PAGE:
By accessing Saudi Arabia’s attitude towards politically active movements whose worldviews lie in political Islam, one can conclude that this attitude is informed by a fear of Islamic governments in other countries that could contend with its pivotal position in the Arab world, the Middle East, and Sunni Islam. Turkey, on the other hand, is aiming at exporting the AKP’s vision of political Islamic model to the wider regional geopolitical arena and beyond for influence and wider legitimacy. As long as the appeal for Turkish political Islamic model lingers, Turkish-Saudi Arabian geopolitical and ideological rivalry for the leadership of the region and the Sunni-majority Islamic world can be expected to escalate further. This rivalry will be in close connection with other political Islamic forces as well as the ongoing Sunni-Shiite conflict in the region.
This negative scenario can also further negatively affect promoting human rights in the region. This regional geopolitical and ideological competition creates strained internal, as well as external security situation, and could result in an even more closed atmosphere for NGOs. These organisations dedicated to helping improving governance and human rights by demanding equality and political participation could face greater challenges, which continue to hardly have any impact.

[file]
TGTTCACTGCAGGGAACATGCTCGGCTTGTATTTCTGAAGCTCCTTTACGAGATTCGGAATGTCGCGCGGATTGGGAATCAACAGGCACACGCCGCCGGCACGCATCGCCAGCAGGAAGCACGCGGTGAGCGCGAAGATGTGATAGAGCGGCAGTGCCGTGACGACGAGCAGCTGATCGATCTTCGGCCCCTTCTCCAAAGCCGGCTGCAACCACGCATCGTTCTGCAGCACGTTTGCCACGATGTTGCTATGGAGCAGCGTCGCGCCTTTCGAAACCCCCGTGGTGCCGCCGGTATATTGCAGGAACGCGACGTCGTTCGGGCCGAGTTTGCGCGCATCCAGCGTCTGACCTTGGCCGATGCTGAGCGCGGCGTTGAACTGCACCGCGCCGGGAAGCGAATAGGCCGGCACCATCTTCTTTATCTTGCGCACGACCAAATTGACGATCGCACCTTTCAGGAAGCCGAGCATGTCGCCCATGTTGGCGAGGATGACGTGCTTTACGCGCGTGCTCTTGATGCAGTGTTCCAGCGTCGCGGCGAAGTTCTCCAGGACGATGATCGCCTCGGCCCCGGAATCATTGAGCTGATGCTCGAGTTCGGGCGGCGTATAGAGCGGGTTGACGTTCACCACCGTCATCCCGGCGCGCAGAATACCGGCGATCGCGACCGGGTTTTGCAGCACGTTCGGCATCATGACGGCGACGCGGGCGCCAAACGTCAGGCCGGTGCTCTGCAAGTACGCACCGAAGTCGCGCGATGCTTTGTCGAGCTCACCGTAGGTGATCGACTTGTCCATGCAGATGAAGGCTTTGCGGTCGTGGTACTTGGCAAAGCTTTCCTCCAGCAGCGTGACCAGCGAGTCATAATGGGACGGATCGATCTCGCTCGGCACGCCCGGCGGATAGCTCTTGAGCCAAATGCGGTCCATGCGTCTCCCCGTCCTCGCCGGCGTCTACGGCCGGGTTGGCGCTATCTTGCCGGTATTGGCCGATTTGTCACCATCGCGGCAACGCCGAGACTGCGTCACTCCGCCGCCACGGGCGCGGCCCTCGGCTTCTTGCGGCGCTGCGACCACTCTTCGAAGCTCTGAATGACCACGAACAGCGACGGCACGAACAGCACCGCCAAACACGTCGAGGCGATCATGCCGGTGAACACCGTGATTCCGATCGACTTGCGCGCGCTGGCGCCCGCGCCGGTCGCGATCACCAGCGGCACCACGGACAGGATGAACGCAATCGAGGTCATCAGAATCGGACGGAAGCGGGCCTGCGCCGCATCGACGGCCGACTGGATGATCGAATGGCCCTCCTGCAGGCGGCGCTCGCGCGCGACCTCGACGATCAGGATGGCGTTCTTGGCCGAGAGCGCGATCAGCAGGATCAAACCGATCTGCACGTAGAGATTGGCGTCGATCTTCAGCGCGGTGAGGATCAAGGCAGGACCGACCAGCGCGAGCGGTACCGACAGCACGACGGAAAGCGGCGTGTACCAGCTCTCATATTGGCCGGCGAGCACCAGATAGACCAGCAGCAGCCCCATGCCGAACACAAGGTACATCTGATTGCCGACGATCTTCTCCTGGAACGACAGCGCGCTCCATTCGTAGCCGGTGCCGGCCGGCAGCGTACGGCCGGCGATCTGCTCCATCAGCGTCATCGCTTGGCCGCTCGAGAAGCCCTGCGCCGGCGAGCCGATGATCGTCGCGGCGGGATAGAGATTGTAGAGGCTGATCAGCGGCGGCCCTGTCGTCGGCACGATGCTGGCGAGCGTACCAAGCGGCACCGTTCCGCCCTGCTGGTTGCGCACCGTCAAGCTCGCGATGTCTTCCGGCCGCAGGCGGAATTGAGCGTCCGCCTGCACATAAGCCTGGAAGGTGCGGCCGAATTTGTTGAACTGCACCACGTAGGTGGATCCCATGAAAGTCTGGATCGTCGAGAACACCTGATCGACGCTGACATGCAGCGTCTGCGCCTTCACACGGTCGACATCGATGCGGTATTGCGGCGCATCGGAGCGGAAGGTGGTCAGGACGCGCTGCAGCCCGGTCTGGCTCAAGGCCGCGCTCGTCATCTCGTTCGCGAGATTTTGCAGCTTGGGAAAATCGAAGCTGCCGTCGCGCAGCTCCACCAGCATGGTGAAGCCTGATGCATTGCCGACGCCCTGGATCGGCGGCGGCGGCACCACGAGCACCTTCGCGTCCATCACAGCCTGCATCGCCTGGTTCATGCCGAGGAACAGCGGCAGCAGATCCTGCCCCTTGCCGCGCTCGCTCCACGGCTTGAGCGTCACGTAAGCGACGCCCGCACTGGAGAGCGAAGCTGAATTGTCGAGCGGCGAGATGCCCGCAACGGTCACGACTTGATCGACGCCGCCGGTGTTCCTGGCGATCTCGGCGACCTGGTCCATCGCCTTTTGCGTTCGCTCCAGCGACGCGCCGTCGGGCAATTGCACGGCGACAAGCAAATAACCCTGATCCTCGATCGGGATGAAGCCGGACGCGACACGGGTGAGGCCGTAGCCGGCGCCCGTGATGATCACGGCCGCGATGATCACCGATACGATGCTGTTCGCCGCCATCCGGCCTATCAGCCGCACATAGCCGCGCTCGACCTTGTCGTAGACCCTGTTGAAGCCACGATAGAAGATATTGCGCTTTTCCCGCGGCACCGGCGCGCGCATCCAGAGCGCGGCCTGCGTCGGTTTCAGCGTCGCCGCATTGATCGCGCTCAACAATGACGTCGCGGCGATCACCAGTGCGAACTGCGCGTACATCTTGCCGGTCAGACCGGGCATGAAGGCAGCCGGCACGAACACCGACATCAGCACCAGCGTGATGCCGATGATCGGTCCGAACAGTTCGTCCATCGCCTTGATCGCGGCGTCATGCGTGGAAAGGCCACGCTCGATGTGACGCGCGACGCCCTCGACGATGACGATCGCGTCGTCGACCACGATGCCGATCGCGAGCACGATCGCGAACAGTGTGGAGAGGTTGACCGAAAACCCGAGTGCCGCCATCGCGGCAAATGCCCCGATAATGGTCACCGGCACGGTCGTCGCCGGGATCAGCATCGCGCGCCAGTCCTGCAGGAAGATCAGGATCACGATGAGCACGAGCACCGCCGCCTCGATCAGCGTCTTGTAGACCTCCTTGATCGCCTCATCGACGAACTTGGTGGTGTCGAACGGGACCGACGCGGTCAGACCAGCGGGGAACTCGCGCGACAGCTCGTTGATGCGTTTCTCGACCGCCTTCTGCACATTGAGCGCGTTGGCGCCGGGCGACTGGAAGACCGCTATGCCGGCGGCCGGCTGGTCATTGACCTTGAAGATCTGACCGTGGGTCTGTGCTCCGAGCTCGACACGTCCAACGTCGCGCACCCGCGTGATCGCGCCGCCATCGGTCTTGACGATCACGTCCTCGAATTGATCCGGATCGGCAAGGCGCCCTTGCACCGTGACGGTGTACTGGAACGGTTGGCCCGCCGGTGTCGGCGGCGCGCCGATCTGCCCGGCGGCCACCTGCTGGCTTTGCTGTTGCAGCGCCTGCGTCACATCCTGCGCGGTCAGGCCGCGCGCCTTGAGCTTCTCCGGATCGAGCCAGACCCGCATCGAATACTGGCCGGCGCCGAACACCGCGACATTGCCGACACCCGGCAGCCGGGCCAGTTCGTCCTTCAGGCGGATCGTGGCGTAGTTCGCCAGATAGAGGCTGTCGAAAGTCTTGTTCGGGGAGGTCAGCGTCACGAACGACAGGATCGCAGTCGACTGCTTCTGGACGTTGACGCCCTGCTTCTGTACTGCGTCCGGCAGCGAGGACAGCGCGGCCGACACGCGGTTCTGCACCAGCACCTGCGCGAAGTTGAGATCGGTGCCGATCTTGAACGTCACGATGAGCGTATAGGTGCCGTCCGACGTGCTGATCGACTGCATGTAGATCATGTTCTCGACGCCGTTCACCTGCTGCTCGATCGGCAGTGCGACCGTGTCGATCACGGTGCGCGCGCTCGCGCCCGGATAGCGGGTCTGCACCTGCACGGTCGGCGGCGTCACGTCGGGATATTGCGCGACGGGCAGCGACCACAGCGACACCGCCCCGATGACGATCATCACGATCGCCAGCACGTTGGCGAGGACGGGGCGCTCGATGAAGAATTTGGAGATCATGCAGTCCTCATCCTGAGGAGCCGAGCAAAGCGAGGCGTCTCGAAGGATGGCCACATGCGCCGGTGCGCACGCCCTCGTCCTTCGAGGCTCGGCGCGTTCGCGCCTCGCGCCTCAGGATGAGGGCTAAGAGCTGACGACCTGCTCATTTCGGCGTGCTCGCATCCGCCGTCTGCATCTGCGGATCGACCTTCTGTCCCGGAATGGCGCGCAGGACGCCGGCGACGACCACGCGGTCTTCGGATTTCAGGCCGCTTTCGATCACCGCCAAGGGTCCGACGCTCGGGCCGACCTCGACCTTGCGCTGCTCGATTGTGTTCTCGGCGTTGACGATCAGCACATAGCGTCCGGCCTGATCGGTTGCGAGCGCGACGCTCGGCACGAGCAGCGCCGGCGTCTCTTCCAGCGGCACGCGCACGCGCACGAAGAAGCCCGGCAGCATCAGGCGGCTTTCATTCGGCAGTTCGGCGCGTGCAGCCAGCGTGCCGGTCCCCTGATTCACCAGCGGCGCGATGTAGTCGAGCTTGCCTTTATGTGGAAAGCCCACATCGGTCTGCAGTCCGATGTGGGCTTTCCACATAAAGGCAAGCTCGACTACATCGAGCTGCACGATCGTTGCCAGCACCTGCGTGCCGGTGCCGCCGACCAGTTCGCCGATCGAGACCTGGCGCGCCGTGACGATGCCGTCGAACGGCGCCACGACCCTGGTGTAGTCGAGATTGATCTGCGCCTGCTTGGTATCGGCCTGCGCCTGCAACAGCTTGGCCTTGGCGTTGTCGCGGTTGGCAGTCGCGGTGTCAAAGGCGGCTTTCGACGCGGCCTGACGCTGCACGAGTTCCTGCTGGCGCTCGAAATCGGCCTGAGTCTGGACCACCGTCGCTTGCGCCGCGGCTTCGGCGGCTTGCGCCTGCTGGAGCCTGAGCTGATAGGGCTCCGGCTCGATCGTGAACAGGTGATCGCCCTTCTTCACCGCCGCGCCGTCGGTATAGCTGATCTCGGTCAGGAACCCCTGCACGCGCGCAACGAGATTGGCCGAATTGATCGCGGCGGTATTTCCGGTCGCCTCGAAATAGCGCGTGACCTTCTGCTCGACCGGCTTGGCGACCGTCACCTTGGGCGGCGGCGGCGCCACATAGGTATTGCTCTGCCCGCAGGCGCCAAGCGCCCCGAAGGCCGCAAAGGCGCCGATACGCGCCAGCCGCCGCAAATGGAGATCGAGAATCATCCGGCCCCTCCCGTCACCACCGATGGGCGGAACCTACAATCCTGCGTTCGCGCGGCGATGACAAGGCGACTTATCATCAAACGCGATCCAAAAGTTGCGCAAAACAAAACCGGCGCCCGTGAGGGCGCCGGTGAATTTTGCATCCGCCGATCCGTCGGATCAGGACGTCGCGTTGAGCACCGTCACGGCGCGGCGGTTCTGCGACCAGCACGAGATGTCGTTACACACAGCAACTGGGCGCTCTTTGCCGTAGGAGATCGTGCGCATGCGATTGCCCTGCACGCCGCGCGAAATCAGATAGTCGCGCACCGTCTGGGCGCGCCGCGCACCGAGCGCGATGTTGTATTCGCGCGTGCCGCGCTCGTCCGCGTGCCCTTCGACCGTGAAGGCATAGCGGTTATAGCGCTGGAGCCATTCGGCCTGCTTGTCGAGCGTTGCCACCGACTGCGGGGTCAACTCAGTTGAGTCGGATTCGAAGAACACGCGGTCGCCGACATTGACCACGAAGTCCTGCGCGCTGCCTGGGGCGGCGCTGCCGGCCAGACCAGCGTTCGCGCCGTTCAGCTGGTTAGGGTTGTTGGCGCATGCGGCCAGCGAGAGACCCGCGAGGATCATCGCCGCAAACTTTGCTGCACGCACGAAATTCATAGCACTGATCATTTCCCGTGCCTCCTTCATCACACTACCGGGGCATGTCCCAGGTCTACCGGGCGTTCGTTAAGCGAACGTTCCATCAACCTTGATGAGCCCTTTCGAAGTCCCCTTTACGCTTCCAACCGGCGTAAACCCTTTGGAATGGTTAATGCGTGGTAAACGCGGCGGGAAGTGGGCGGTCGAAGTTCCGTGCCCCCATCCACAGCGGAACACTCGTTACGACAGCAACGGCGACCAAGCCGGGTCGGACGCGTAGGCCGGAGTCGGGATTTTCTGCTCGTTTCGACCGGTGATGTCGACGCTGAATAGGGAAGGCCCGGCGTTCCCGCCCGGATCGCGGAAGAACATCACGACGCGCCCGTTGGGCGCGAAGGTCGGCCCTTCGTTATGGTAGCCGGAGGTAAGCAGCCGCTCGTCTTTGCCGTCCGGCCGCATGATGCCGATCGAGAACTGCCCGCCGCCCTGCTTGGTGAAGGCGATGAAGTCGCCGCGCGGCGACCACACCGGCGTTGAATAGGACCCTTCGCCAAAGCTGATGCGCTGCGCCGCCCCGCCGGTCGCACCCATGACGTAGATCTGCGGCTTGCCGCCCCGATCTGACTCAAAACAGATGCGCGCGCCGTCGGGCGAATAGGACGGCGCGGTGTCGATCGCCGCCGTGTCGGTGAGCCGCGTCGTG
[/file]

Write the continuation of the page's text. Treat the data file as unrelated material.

All in all, in such a contested region, this ongoing geopolitical and ideological competition within the Sunni political Islam is taking the region toward new dynamics; therefore, a real possibility that can result in farther growing negative perceptions cannot be dismissed. Such a scenario can lead to outright rivalry, animosity and even outside interference.
Irakli Tusiashvili is a researcher at Liberation. His research interests include Iran and Saudi Arabia, with an emphasis on Political Islam and their foreign policies.